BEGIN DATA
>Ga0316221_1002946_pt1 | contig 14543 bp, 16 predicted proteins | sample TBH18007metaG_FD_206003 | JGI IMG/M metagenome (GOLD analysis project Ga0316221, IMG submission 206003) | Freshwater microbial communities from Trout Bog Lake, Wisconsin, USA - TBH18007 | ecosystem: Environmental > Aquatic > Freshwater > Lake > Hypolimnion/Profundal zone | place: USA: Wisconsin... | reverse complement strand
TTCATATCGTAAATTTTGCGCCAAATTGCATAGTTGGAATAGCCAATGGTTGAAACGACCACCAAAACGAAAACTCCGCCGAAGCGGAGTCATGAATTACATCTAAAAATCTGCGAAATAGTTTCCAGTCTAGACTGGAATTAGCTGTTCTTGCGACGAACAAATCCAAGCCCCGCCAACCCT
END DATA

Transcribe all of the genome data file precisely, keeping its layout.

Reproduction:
>Ga0316221_1002946_pt1 | contig 14543 bp, 16 predicted proteins | sample TBH18007metaG_FD_206003 | JGI IMG/M metagenome (GOLD analysis project Ga0316221, IMG submission 206003) | Freshwater microbial communities from Trout Bog Lake, Wisconsin, USA - TBH18007 | ecosystem: Environmental > Aquatic > Freshwater > Lake > Hypolimnion/Profundal zone | place: USA: Wisconsin... | reverse complement strand
TTCATATCGTAAATTTTGCGCCAAATTGCATAGTTGGAATAGCCAATGGTTGAAACGACCACCAAAACGAAAACTCCGCCGAAGCGGAGTCATGAATTACATCTAAAAATCTGCGAAATAGTTTCCAGTCTAGACTGGAATTAGCTGTTCTTGCGACGAACAAATCCAAGCCCCGCCAACCCT